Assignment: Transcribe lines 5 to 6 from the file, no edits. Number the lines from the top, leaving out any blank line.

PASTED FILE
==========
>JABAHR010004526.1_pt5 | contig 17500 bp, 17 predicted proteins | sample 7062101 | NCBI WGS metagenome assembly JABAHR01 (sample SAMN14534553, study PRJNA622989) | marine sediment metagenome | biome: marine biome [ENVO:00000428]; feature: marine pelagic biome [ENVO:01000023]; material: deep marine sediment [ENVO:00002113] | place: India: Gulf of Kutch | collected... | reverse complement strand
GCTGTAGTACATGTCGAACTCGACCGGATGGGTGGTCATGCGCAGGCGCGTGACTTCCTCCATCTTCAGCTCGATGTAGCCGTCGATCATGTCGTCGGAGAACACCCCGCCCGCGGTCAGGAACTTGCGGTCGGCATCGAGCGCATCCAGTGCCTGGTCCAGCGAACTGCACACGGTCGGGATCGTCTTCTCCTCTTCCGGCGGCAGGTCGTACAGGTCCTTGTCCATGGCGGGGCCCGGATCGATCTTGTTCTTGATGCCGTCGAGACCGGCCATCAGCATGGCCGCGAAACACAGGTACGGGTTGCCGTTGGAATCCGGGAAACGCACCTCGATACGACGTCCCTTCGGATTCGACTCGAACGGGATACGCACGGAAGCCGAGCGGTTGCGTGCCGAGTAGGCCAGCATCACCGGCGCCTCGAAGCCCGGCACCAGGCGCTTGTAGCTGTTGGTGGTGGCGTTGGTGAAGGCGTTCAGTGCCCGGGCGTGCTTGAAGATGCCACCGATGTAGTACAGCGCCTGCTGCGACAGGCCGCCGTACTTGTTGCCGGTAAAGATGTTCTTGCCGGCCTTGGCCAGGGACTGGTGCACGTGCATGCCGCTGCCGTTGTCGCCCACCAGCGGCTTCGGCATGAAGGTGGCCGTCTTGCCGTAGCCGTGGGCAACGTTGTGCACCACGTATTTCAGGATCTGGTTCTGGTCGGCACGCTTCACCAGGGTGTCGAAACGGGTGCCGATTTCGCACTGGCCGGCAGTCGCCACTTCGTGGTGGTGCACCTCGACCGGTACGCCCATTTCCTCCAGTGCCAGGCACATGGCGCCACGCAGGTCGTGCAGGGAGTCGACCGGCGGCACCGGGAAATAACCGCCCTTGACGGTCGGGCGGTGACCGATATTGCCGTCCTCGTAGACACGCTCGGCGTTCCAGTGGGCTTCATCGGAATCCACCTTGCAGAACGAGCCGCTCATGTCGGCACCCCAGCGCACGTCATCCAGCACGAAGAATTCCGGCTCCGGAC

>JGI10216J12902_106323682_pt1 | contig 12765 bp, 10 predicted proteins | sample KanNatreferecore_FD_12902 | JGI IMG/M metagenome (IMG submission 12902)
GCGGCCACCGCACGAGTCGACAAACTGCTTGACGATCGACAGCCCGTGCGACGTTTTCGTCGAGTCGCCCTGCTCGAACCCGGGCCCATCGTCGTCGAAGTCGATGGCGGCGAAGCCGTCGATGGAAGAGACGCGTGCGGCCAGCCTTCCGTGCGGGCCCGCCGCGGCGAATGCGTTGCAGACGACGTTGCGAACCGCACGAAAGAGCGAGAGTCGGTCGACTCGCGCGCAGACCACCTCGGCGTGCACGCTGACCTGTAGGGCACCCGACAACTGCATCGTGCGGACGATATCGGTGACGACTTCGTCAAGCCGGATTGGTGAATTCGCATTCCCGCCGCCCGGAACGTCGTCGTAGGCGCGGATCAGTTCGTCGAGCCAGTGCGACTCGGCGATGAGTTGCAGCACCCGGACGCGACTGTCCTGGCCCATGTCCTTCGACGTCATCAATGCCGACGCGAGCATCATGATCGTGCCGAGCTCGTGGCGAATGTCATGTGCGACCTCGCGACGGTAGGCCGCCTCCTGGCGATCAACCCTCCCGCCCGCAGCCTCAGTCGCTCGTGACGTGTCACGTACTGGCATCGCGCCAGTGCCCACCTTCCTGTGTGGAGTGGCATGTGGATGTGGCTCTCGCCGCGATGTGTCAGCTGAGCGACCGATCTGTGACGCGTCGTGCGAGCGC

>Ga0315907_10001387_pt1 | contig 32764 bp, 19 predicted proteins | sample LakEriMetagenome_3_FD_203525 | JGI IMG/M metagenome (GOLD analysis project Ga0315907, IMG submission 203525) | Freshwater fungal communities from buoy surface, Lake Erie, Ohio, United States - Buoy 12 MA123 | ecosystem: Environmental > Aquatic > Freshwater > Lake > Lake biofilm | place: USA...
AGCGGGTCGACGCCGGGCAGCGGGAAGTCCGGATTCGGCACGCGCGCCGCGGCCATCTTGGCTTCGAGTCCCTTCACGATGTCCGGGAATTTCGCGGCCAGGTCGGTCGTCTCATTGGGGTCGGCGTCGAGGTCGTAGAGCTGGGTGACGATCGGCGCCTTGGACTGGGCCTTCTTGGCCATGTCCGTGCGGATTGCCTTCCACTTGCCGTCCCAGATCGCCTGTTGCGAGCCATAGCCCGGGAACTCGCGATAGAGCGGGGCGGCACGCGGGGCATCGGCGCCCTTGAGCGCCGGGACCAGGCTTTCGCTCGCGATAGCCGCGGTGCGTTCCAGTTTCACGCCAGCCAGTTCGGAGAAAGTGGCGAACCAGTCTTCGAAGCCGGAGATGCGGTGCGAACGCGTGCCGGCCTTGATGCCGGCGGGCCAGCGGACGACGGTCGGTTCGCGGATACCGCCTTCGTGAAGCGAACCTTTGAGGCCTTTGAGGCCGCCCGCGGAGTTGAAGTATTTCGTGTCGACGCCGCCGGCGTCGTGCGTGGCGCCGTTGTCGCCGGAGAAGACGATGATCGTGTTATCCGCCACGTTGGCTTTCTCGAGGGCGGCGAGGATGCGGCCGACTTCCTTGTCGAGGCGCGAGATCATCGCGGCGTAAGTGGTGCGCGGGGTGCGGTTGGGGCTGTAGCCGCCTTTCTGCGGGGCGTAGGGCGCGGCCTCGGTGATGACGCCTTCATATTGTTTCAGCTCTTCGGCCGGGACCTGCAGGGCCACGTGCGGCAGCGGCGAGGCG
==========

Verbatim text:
>Ga0315907_10001387_pt1 | contig 32764 bp, 19 predicted proteins | sample LakEriMetagenome_3_FD_203525 | JGI IMG/M metagenome (GOLD analysis project Ga0315907, IMG submission 203525) | Freshwater fungal communities from buoy surface, Lake Erie, Ohio, United States - Buoy 12 MA123 | ecosystem: Environmental > Aquatic > Freshwater > Lake > Lake biofilm | place: USA...
AGCGGGTCGACGCCGGGCAGCGGGAAGTCCGGATTCGGCACGCGCGCCGCGGCCATCTTGGCTTCGAGTCCCTTCACGATGTCCGGGAATTTCGCGGCCAGGTCGGTCGTCTCATTGGGGTCGGCGTCGAGGTCGTAGAGCTGGGTGACGATCGGCGCCTTGGACTGGGCCTTCTTGGCCATGTCCGTGCGGATTGCCTTCCACTTGCCGTCCCAGATCGCCTGTTGCGAGCCATAGCCCGGGAACTCGCGATAGAGCGGGGCGGCACGCGGGGCATCGGCGCCCTTGAGCGCCGGGACCAGGCTTTCGCTCGCGATAGCCGCGGTGCGTTCCAGTTTCACGCCAGCCAGTTCGGAGAAAGTGGCGAACCAGTCTTCGAAGCCGGAGATGCGGTGCGAACGCGTGCCGGCCTTGATGCCGGCGGGCCAGCGGACGACGGTCGGTTCGCGGATACCGCCTTCGTGAAGCGAACCTTTGAGGCCTTTGAGGCCGCCCGCGGAGTTGAAGTATTTCGTGTCGACGCCGCCGGCGTCGTGCGTGGCGCCGTTGTCGCCGGAGAAGACGATGATCGTGTTATCCGCCACGTTGGCTTTCTCGAGGGCGGCGAGGATGCGGCCGACTTCCTTGTCGAGGCGCGAGATCATCGCGGCGTAAGTGGTGCGCGGGGTGCGGTTGGGGCTGTAGCCGCCTTTCTGCGGGGCGTAGGGCGCGGCCTCGGTGATGACGCCTTCATATTGTTTCAGCTCTTCGGCCGGGACCTGCAGGGCCACGTGCGGCAGCGGCGAGGCG